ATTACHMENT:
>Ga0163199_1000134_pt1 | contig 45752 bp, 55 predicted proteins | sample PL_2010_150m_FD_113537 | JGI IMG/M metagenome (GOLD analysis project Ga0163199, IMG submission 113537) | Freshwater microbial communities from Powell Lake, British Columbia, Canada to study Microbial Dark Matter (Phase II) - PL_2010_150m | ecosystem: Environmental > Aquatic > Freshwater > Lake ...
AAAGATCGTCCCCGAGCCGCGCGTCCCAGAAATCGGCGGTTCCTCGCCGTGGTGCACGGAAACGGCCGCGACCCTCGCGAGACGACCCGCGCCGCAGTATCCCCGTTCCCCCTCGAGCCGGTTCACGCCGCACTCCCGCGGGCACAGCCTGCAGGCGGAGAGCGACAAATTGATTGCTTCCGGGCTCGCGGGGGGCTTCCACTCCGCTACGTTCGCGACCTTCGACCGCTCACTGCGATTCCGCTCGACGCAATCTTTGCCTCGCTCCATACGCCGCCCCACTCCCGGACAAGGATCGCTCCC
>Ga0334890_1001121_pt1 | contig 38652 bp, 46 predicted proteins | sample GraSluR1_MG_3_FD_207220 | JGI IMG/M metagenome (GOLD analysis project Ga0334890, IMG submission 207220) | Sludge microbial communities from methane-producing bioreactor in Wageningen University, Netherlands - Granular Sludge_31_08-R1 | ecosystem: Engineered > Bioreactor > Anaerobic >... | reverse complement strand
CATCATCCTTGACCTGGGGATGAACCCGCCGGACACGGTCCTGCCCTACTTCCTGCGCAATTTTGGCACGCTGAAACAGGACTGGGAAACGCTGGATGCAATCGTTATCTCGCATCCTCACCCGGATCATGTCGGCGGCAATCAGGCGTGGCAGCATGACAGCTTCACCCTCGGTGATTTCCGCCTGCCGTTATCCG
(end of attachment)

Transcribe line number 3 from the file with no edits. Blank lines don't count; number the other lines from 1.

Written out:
>Ga0334890_1001121_pt1 | contig 38652 bp, 46 predicted proteins | sample GraSluR1_MG_3_FD_207220 | JGI IMG/M metagenome (GOLD analysis project Ga0334890, IMG submission 207220) | Sludge microbial communities from methane-producing bioreactor in Wageningen University, Netherlands - Granular Sludge_31_08-R1 | ecosystem: Engineered > Bioreactor > Anaerobic >... | reverse complement strand